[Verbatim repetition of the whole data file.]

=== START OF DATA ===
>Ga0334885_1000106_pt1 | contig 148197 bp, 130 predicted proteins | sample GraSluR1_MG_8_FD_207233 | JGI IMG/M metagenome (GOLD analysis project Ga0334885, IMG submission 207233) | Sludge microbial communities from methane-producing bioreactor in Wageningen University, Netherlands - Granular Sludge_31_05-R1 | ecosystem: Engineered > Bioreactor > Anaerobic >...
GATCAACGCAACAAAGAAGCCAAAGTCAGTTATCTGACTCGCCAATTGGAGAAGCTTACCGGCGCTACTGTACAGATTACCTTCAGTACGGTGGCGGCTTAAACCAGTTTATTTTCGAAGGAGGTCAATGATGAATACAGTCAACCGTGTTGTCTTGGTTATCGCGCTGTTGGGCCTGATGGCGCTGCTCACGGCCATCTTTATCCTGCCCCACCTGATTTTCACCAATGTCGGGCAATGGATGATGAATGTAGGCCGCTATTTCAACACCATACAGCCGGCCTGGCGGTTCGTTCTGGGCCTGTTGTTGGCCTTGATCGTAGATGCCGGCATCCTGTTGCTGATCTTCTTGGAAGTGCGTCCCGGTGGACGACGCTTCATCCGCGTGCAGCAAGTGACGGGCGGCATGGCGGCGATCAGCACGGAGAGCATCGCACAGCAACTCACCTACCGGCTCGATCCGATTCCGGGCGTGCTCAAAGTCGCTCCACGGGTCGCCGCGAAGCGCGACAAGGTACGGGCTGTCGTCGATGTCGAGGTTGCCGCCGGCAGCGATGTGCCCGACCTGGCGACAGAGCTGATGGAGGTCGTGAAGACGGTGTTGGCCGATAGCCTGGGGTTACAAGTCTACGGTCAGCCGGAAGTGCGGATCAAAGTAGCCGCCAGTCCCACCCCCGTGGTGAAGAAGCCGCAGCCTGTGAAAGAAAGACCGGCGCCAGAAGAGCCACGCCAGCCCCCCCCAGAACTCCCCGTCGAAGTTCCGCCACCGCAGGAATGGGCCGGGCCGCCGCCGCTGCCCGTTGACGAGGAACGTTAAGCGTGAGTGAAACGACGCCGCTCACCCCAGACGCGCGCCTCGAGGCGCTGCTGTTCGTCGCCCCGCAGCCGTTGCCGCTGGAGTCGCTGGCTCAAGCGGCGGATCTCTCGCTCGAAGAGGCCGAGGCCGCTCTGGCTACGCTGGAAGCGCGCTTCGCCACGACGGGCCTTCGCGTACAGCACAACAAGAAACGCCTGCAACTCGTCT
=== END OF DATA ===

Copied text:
>Ga0334885_1000106_pt1 | contig 148197 bp, 130 predicted proteins | sample GraSluR1_MG_8_FD_207233 | JGI IMG/M metagenome (GOLD analysis project Ga0334885, IMG submission 207233) | Sludge microbial communities from methane-producing bioreactor in Wageningen University, Netherlands - Granular Sludge_31_05-R1 | ecosystem: Engineered > Bioreactor > Anaerobic >...
GATCAACGCAACAAAGAAGCCAAAGTCAGTTATCTGACTCGCCAATTGGAGAAGCTTACCGGCGCTACTGTACAGATTACCTTCAGTACGGTGGCGGCTTAAACCAGTTTATTTTCGAAGGAGGTCAATGATGAATACAGTCAACCGTGTTGTCTTGGTTATCGCGCTGTTGGGCCTGATGGCGCTGCTCACGGCCATCTTTATCCTGCCCCACCTGATTTTCACCAATGTCGGGCAATGGATGATGAATGTAGGCCGCTATTTCAACACCATACAGCCGGCCTGGCGGTTCGTTCTGGGCCTGTTGTTGGCCTTGATCGTAGATGCCGGCATCCTGTTGCTGATCTTCTTGGAAGTGCGTCCCGGTGGACGACGCTTCATCCGCGTGCAGCAAGTGACGGGCGGCATGGCGGCGATCAGCACGGAGAGCATCGCACAGCAACTCACCTACCGGCTCGATCCGATTCCGGGCGTGCTCAAAGTCGCTCCACGGGTCGCCGCGAAGCGCGACAAGGTACGGGCTGTCGTCGATGTCGAGGTTGCCGCCGGCAGCGATGTGCCCGACCTGGCGACAGAGCTGATGGAGGTCGTGAAGACGGTGTTGGCCGATAGCCTGGGGTTACAAGTCTACGGTCAGCCGGAAGTGCGGATCAAAGTAGCCGCCAGTCCCACCCCCGTGGTGAAGAAGCCGCAGCCTGTGAAAGAAAGACCGGCGCCAGAAGAGCCACGCCAGCCCCCCCCAGAACTCCCCGTCGAAGTTCCGCCACCGCAGGAATGGGCCGGGCCGCCGCCGCTGCCCGTTGACGAGGAACGTTAAGCGTGAGTGAAACGACGCCGCTCACCCCAGACGCGCGCCTCGAGGCGCTGCTGTTCGTCGCCCCGCAGCCGTTGCCGCTGGAGTCGCTGGCTCAAGCGGCGGATCTCTCGCTCGAAGAGGCCGAGGCCGCTCTGGCTACGCTGGAAGCGCGCTTCGCCACGACGGGCCTTCGCGTACAGCACAACAAGAAACGCCTGCAACTCGTCT